I update my balance twice per year and every year I am blown away with the progress I have made even though I FEEL like I have made no progress at all. You balance sheet will open your eyes to positive things you are doing even though you might not notice the progress right away.
Let me give you an example of how this pulls me out of my negative financial thinking. When I started tracking my balance sheet almost 5 years ago, I had 7 credit cards listed under my liabilities. All of these credit cards totaled over $11,000. Today when I look at my balance sheet, I have one credit card listed under liabilities with a current balance of $500. When I feel like I am not doing enough, or if I feel like I am failing financially, I look at this to remind myself that I have come a long way.
Create Clear Financial Goals
Reaching a financial goal gives you a huge feeling of accomplishment. It also helps you create a clear plan of action. It's easy for life to get in the way and for us to get derailed and lose motivation. This lack of motivation is a huge reason why we sometimes feel like we are failing financially.
There are so many benefits for setting financial goals such as developing positive financial habits, defining a clear picture of what you really want, and determining what's really important to you. Without these goals, getting out of a financial rut will be harder and it will be less likely for you to get back on the right track.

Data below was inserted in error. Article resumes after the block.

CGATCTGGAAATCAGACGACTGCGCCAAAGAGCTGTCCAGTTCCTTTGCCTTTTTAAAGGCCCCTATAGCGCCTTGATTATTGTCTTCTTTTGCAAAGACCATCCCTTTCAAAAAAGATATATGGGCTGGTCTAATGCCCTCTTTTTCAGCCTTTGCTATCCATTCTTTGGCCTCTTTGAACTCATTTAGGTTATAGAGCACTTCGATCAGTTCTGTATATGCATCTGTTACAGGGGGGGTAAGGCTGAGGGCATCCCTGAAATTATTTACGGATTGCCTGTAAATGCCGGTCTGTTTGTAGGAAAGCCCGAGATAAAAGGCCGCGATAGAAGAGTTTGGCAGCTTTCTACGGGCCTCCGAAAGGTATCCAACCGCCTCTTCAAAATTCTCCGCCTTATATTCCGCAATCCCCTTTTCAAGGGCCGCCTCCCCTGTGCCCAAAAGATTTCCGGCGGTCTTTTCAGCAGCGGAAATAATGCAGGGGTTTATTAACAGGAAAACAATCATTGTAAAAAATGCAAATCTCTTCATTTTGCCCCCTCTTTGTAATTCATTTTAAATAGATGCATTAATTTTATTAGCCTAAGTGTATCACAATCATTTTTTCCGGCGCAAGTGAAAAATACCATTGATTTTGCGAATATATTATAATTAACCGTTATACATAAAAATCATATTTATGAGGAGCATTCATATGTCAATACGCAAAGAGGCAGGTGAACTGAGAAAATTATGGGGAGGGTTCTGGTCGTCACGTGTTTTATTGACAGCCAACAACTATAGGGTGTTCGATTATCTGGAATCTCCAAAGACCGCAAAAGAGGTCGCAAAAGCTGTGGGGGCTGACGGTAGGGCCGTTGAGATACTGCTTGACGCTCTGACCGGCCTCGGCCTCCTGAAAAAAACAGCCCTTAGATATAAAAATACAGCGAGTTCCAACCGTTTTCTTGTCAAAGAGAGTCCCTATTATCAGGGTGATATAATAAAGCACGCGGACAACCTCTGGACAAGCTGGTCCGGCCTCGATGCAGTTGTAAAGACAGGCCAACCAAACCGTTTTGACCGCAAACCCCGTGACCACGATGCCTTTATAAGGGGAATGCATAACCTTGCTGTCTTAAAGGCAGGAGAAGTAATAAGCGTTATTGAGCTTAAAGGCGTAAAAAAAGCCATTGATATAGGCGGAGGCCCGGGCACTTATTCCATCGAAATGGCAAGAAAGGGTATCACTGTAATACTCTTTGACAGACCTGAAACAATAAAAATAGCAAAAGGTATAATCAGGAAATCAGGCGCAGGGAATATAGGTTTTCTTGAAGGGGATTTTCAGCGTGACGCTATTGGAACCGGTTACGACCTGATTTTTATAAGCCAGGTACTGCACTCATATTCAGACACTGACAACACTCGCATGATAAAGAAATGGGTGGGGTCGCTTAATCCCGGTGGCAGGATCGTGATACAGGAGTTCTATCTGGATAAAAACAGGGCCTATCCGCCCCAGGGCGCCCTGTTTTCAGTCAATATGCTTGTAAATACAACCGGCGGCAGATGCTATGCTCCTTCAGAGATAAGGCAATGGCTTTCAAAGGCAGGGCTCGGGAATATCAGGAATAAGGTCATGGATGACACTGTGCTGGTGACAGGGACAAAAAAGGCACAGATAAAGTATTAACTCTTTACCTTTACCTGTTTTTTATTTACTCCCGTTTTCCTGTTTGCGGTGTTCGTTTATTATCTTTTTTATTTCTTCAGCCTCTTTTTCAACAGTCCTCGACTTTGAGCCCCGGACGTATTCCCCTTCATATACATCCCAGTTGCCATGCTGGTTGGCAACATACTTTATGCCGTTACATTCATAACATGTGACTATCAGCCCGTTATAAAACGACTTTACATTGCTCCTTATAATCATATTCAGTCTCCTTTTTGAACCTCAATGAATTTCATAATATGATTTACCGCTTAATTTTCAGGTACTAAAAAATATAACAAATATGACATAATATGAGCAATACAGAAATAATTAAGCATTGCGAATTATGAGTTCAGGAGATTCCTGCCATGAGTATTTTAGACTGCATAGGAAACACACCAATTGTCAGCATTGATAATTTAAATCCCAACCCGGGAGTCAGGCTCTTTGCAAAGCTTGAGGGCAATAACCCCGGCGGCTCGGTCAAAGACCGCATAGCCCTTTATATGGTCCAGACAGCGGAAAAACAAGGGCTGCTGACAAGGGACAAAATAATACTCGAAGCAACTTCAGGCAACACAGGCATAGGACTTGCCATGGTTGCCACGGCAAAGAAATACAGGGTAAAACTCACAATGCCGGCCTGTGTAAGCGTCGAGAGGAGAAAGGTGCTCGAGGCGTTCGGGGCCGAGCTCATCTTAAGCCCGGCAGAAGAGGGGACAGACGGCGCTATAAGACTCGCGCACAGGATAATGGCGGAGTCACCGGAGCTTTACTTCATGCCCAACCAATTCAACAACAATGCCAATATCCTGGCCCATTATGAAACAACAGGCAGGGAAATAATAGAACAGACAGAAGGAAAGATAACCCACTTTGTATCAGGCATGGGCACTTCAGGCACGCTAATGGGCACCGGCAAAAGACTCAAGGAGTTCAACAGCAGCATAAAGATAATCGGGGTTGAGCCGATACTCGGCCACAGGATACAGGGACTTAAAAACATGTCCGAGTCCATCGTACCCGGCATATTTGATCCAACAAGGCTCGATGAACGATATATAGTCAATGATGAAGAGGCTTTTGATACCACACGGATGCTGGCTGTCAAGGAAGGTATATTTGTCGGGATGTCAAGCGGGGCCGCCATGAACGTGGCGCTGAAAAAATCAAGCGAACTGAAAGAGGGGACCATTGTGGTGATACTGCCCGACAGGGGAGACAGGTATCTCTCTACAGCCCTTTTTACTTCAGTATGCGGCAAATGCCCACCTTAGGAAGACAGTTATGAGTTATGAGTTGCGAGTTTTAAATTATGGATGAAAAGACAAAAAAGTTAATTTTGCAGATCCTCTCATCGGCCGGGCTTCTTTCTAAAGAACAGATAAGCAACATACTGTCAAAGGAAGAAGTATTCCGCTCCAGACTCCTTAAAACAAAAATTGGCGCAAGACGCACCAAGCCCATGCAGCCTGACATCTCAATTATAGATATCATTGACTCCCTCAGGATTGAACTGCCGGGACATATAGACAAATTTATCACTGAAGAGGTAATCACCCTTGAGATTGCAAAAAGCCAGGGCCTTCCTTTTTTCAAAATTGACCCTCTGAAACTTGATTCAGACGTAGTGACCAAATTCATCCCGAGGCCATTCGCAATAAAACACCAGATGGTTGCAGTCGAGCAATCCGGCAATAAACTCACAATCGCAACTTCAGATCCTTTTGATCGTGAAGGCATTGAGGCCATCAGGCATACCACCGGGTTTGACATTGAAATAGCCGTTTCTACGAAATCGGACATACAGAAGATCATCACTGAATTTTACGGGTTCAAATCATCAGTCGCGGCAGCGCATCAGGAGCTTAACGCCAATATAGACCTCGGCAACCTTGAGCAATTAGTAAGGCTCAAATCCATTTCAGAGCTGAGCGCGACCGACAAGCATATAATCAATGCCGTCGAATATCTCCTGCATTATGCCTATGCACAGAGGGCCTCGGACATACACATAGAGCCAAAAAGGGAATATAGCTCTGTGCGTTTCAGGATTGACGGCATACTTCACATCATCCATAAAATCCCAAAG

Setting goals can lead to positive financial progress (which you need to track on your balance sheet) and it can also result in a more positive attitude towards your finances.
Here are some general rules when creating clear financial goals
Make sure your financial goals are clear and detailed
Instead of saying "I want to save $300" make it better by saying "I want to save $300 by January 1st for my husband's birthday present." Having a clear goal will make it easier to create a clear plan of action.
Choose one important financial goal to work on a little at a time
You will set yourself up for failure if you try to tackle all of your goals overnight. It's unrealistic to say "I want to pay off my house in one year." It's easier to feel a sense of accomplishment if you break it down into smaller goals like "I want to put an extra $200 towards my mortgage loan." This goal is more realistic and is easier to achieve by taking defined measurable steps.
Don't beat yourself up if you don't reach a financial goal when you wanted
It's still an accomplishment if you made progress towards improving your financial situation. Use the progress you have made so far to feel encouraged to stick with it.
Everyone gets the finance blues at one time or another
Never underestimate the power of conversation. Talking to someone about your finances can make a huge difference in your financial mindset. Get encouragement and support from the people in your life. Trust me, feeling down about your finances is hard, but it's even harder to feel that way alone. Reach out, get support and start feeling better about your finances today.
Editor's note: This article was originally published on The Budget Mom. It has been republished here with permission.